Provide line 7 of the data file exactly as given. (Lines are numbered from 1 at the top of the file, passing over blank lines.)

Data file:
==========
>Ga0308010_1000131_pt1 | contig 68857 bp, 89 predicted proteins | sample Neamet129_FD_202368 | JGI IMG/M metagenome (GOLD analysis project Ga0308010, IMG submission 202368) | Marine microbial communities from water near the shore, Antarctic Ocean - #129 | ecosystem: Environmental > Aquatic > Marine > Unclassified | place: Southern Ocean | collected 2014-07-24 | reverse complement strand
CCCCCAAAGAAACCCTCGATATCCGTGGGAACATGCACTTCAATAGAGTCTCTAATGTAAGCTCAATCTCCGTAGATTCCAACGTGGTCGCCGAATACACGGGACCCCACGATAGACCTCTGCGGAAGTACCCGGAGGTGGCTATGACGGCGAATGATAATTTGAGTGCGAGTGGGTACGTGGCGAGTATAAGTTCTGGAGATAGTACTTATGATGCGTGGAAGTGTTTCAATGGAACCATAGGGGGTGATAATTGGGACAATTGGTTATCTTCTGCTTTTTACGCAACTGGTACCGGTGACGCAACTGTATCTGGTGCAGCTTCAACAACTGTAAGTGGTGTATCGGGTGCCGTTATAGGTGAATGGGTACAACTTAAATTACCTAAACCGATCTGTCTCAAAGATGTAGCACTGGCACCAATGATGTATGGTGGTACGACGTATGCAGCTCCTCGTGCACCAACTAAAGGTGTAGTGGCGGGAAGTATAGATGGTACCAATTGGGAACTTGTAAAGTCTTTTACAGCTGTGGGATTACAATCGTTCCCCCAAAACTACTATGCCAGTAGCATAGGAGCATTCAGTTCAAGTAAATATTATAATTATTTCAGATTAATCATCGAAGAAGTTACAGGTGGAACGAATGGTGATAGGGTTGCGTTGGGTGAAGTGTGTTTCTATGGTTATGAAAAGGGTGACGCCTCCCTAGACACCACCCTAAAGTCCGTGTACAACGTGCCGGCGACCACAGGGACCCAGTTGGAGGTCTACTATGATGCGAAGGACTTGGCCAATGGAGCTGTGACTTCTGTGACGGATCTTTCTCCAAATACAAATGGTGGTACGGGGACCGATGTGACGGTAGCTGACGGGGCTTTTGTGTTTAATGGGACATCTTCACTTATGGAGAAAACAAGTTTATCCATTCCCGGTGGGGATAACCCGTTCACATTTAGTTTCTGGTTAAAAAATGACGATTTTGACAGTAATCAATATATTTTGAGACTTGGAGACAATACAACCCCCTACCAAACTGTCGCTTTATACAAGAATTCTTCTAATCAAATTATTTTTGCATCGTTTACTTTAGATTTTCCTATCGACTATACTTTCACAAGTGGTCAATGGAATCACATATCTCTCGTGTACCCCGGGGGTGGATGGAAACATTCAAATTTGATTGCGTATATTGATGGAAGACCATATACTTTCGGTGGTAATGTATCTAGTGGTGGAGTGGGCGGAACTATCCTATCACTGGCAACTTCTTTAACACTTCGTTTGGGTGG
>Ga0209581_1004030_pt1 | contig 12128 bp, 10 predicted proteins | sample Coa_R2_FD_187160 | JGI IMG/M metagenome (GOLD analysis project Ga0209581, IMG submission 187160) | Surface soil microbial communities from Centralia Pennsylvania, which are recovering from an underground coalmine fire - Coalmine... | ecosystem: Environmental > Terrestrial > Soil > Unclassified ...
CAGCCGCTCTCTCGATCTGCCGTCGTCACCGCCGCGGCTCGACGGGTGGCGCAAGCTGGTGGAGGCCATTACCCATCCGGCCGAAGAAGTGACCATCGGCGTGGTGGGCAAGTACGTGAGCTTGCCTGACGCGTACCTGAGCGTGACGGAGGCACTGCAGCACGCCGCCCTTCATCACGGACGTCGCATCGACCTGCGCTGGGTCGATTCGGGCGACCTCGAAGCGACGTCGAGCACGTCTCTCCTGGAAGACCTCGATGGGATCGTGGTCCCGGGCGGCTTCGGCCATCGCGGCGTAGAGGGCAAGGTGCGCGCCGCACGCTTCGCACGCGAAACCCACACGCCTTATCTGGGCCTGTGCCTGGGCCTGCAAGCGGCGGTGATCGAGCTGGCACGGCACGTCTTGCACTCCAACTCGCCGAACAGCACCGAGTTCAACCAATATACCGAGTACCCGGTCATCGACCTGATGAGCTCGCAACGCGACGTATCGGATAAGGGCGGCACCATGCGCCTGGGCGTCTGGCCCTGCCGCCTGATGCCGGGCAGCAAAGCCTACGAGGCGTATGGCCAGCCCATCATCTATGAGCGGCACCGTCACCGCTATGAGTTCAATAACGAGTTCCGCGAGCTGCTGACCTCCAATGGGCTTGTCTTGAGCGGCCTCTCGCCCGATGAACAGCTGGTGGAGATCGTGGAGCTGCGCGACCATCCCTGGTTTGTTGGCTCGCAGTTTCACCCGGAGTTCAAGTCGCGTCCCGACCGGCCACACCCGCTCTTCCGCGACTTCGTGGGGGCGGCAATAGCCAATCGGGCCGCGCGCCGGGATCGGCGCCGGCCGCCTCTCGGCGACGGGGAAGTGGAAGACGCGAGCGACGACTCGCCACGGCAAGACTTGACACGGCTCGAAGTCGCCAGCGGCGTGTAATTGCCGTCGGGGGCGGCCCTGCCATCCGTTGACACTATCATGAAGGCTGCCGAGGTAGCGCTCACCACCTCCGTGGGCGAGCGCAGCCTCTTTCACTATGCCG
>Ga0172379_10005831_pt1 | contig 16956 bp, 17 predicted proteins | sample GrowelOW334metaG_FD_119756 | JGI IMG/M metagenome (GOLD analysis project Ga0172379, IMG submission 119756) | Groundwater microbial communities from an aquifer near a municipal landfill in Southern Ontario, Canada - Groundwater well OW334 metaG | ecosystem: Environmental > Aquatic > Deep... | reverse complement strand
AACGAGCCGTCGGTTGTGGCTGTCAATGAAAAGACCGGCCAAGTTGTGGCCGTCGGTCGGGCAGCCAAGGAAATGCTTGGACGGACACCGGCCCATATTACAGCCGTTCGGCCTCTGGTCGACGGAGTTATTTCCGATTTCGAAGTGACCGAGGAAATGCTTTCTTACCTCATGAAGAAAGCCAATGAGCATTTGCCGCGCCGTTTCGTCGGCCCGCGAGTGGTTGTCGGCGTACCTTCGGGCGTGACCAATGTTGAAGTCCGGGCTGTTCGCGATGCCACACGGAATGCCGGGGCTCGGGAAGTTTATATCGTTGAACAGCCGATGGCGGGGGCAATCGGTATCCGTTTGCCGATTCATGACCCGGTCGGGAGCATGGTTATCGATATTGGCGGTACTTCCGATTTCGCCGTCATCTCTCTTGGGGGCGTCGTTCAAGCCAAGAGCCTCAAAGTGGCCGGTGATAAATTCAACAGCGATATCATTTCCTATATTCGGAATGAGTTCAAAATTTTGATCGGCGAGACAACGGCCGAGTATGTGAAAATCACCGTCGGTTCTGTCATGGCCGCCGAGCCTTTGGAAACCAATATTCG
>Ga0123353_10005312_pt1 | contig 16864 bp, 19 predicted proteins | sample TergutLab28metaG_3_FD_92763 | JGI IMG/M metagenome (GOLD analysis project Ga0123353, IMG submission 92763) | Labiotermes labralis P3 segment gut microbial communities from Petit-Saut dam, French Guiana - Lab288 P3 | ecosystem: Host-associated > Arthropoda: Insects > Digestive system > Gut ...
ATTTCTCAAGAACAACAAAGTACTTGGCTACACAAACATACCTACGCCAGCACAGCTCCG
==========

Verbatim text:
>Ga0123353_10005312_pt1 | contig 16864 bp, 19 predicted proteins | sample TergutLab28metaG_3_FD_92763 | JGI IMG/M metagenome (GOLD analysis project Ga0123353, IMG submission 92763) | Labiotermes labralis P3 segment gut microbial communities from Petit-Saut dam, French Guiana - Lab288 P3 | ecosystem: Host-associated > Arthropoda: Insects > Digestive system > Gut ...